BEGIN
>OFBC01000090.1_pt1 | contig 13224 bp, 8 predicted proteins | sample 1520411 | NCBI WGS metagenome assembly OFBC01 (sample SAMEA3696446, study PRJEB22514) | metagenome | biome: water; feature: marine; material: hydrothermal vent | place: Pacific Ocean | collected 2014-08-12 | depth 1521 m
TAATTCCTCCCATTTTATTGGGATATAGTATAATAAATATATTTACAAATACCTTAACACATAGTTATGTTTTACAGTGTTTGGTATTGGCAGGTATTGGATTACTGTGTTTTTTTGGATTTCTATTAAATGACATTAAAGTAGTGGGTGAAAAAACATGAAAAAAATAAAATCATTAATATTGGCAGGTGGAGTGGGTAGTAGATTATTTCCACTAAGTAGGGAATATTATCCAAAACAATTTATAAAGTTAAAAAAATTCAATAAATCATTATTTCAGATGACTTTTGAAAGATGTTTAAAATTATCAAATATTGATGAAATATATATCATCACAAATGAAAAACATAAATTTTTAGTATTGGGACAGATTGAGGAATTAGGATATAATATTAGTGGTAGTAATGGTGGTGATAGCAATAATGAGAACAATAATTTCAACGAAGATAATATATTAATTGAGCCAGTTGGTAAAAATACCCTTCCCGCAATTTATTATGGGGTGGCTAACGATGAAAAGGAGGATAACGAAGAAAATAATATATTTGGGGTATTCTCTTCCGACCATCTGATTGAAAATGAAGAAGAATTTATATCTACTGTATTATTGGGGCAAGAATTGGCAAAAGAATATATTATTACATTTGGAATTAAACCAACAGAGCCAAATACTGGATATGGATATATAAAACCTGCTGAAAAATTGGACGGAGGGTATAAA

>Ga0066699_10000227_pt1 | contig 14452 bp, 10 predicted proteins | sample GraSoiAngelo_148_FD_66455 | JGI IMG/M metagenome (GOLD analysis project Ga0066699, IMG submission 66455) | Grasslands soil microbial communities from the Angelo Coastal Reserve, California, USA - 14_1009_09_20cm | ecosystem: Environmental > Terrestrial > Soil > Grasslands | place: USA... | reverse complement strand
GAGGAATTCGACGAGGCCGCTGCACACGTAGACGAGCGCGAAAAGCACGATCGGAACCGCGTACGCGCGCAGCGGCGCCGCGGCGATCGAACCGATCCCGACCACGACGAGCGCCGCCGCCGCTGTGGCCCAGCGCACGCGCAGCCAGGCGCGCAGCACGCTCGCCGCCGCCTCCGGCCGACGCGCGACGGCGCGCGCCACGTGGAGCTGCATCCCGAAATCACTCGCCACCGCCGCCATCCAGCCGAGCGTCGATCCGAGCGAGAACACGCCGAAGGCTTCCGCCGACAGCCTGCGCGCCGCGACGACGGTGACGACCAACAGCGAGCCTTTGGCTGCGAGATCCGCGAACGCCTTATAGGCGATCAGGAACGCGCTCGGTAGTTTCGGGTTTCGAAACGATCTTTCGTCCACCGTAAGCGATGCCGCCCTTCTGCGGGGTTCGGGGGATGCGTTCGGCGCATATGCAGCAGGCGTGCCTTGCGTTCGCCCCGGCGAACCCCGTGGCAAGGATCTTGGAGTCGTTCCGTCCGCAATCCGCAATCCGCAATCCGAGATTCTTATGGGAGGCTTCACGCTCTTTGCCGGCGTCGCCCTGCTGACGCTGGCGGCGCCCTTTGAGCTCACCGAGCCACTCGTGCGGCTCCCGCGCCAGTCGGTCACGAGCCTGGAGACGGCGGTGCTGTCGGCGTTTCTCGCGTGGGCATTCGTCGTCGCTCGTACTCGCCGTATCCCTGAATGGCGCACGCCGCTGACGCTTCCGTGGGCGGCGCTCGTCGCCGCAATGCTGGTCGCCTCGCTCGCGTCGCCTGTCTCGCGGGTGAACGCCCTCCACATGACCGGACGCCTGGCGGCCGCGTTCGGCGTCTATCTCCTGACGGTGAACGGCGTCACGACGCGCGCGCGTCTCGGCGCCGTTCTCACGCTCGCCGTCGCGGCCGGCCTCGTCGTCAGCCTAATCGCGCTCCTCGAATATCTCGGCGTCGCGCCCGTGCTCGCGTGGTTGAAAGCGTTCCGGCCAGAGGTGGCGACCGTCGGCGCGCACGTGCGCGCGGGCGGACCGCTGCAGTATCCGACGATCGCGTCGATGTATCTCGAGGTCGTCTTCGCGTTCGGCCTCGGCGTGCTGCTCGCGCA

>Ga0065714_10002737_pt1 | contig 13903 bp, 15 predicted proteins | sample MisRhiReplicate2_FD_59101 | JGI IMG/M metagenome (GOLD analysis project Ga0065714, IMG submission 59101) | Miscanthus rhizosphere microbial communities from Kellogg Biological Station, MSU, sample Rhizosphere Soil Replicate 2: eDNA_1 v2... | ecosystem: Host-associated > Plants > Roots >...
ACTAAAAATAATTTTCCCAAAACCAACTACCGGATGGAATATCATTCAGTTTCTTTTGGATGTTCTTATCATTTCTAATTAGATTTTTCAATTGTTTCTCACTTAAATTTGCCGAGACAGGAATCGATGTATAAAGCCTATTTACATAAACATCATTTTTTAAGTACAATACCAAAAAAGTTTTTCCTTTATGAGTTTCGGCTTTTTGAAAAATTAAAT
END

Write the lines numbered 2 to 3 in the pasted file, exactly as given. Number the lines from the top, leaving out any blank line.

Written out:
TAATTCCTCCCATTTTATTGGGATATAGTATAATAAATATATTTACAAATACCTTAACACATAGTTATGTTTTACAGTGTTTGGTATTGGCAGGTATTGGATTACTGTGTTTTTTTGGATTTCTATTAAATGACATTAAAGTAGTGGGTGAAAAAACATGAAAAAAATAAAATCATTAATATTGGCAGGTGGAGTGGGTAGTAGATTATTTCCACTAAGTAGGGAATATTATCCAAAACAATTTATAAAGTTAAAAAAATTCAATAAATCATTATTTCAGATGACTTTTGAAAGATGTTTAAAATTATCAAATATTGATGAAATATATATCATCACAAATGAAAAACATAAATTTTTAGTATTGGGACAGATTGAGGAATTAGGATATAATATTAGTGGTAGTAATGGTGGTGATAGCAATAATGAGAACAATAATTTCAACGAAGATAATATATTAATTGAGCCAGTTGGTAAAAATACCCTTCCCGCAATTTATTATGGGGTGGCTAACGATGAAAAGGAGGATAACGAAGAAAATAATATATTTGGGGTATTCTCTTCCGACCATCTGATTGAAAATGAAGAAGAATTTATATCTACTGTATTATTGGGGCAAGAATTGGCAAAAGAATATATTATTACATTTGGAATTAAACCAACAGAGCCAAATACTGGATATGGATATATAAAACCTGCTGAAAAATTGGACGGAGGGTATAAA

>Ga0066699_10000227_pt1 | contig 14452 bp, 10 predicted proteins | sample GraSoiAngelo_148_FD_66455 | JGI IMG/M metagenome (GOLD analysis project Ga0066699, IMG submission 66455) | Grasslands soil microbial communities from the Angelo Coastal Reserve, California, USA - 14_1009_09_20cm | ecosystem: Environmental > Terrestrial > Soil > Grasslands | place: USA... | reverse complement strand